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Fostering regional cooperation and integration

Support member countries to develop regional, multicountry, cross-border, and multisector responses to communicable disease control resulting in increased health security by building resilient, efficient, and responsive health systems.

Operational Plan for Health, 2015–2020

ADB’s vision for the health sector

ADB launched an Operational Plan for Health 2015-2020 in June 2015. The plan describes how ADB will support developing member countries in achieving universal health coverage. Key priorities are in investing in health infrastructure, health governance and financing - all underpinned by investments in information and communications technology and public-private partnerships. 

The plan provides a focused approach for addressing the health needs of ADB developing member countries by leveraging loans and grants to achieve Universal Health Coverage through strategic investments in health infrastructure, health sector governance, and health financing.

The Operational Plan for Health (OPH), 2015–2020 provides a wide range of integrated strategies and solutions to assist ADB developing member countries in meeting the United Nations post-2015 goal of expanding public and private health services. It includes provisions for increasing ADB health sector investments in the Asia and Pacific region from 1% to 2% (2014) of our total portfolio to 3% to 5% by 2020.

The OPH offers sustainable solutions built on ADB experience and focusing on three ADB strengths:

I. Health Infrastructure. The plan provides ways to optimize health outcomes and increase health care coverage through infrastructure projects, such as health facilities and hospitals; and shows how to ensure that infrastructure is integrated into health systems, managed and staffed efficiently, and properly operated with sustainable financing. It also indicates ways to enhance health outcomes from non-health sector investments such as water and sanitation and urban development.

II. Health Governance. The plan shows how health care can be rationalized through good governance and regional public goods by strengthening institutions, planning, financial management, health information, and regulatory systems.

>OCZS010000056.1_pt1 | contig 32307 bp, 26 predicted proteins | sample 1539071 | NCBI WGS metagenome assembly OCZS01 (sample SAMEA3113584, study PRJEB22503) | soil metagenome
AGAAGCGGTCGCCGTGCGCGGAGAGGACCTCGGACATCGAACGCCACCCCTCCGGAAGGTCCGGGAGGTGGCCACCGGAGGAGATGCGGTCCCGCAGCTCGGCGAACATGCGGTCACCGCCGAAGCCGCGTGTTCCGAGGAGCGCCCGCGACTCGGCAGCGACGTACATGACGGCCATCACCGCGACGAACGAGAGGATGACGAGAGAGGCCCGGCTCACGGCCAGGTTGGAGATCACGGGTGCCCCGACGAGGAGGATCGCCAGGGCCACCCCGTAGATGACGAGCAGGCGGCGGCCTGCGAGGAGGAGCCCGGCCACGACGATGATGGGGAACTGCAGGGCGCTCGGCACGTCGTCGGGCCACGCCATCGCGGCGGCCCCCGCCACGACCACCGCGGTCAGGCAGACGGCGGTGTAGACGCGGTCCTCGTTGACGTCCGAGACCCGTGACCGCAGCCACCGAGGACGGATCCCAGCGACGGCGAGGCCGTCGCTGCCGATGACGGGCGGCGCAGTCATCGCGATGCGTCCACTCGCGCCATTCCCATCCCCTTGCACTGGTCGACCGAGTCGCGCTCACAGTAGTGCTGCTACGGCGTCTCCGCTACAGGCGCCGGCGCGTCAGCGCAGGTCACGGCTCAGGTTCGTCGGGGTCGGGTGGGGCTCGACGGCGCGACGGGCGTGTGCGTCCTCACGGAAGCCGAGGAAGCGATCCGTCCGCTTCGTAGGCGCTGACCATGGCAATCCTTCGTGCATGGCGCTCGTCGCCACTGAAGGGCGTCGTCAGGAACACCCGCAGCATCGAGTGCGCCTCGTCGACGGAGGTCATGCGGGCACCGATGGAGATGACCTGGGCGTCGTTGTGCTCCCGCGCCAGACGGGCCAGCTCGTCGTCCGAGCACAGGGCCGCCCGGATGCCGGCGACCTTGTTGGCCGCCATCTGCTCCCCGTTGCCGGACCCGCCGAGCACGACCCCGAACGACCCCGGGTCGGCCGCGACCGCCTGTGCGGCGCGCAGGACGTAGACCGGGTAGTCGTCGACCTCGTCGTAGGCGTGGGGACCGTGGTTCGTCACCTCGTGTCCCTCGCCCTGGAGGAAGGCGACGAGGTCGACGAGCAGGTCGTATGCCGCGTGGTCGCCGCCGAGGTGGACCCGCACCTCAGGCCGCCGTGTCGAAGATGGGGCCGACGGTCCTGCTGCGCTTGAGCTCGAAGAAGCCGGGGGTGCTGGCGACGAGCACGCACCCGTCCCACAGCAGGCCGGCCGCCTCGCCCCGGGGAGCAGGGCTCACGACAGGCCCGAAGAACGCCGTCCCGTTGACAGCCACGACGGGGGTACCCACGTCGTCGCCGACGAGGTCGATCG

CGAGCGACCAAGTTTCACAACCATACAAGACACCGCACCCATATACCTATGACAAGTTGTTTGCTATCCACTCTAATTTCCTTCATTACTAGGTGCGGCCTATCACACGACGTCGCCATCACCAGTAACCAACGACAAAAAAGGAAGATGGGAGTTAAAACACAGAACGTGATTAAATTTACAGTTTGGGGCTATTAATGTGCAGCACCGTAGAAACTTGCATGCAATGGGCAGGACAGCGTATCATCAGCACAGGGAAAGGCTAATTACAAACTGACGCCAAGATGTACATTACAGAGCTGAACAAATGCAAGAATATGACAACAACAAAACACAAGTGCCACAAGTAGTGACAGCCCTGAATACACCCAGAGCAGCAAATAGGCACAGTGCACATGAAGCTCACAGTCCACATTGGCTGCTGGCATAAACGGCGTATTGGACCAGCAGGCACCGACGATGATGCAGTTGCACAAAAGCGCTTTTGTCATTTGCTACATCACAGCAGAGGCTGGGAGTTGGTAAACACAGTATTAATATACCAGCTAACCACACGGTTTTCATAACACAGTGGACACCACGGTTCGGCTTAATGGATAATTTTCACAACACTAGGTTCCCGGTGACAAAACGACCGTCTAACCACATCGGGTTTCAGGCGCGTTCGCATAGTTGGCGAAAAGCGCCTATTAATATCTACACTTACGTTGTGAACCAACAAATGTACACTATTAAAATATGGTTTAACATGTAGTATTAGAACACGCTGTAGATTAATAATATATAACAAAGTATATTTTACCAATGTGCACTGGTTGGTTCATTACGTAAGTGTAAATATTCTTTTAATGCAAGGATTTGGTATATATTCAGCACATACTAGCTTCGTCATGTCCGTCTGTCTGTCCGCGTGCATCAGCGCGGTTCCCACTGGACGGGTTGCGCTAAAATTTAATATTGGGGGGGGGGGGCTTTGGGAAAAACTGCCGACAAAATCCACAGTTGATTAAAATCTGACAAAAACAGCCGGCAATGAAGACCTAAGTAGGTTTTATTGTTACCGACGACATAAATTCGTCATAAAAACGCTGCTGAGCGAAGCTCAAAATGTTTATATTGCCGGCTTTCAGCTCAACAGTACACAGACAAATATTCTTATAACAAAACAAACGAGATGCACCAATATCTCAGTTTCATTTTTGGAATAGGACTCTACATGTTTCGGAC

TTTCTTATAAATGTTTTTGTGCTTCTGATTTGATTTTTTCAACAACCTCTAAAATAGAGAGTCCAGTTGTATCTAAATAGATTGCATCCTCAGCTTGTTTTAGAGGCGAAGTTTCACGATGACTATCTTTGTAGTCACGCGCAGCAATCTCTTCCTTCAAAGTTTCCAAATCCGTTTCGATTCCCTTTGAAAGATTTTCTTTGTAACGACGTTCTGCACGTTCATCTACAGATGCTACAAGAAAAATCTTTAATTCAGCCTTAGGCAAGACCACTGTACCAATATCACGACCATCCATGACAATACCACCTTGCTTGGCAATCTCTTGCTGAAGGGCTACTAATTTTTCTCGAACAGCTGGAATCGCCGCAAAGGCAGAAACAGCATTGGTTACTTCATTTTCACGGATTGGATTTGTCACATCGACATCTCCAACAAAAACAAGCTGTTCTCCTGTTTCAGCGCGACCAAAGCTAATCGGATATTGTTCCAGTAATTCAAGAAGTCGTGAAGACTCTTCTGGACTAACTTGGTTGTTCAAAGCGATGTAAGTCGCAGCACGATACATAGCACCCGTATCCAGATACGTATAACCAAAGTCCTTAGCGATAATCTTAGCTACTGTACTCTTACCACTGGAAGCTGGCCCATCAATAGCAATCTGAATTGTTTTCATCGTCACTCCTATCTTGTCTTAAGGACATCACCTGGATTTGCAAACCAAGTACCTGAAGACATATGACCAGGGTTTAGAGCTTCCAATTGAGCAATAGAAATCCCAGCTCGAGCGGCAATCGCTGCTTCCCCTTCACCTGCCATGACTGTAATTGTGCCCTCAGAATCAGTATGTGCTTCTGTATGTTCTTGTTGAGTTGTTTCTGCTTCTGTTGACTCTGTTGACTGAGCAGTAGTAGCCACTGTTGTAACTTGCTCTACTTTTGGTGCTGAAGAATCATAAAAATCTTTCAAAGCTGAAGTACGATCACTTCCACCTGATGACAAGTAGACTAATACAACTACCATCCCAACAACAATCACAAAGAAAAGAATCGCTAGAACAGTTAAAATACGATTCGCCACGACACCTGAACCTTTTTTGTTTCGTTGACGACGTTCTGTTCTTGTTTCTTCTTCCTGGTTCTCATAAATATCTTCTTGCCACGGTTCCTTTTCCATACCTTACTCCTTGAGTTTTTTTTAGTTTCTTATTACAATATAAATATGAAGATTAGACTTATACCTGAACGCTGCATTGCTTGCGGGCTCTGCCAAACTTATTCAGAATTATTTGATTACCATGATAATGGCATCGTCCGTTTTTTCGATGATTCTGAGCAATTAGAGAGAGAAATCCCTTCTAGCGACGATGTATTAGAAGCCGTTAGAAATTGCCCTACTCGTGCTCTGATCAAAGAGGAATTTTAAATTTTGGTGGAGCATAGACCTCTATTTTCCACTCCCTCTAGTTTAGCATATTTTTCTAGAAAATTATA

III. Health Financing. The plan offers methods for expanding health care though innovative financing that promotes allocation and technical efficiency.

Taking a new direction, the OPH features health care strategies that:

  • Can steer the region toward outcome-driven practices and away from output-based business as usual;
  • Support innovative, evidence-based approaches—underpinned by ICT—for building and managing health services;
  • Foster investments in integrated and cost-effective programs that expand the supply of public and private health services and offer financing to create health-services demand;
  • Promote public–private partnerships that lead to larger lending amounts and reduced transaction costs;
  • Cultivate co-financing to develop new business and innovative activities; and
  • Mainstream gender to take advantage of the role women play as health care drivers.

The ADB OPH provides health sector managers and specialists with a framework for promoting operational activities that:

  • Can improve and expand health care in low- and middle-income countries;
  • Offer new and innovative ways to strengthen existing programs and implement new ones; and
  • Ensure health care quality, efficiency and cost-effectiveness.

For anyone interested in health care, the ADB OPH offers a concrete plan for achieving improved and sustainable health outcomes that pave the way to universal health care.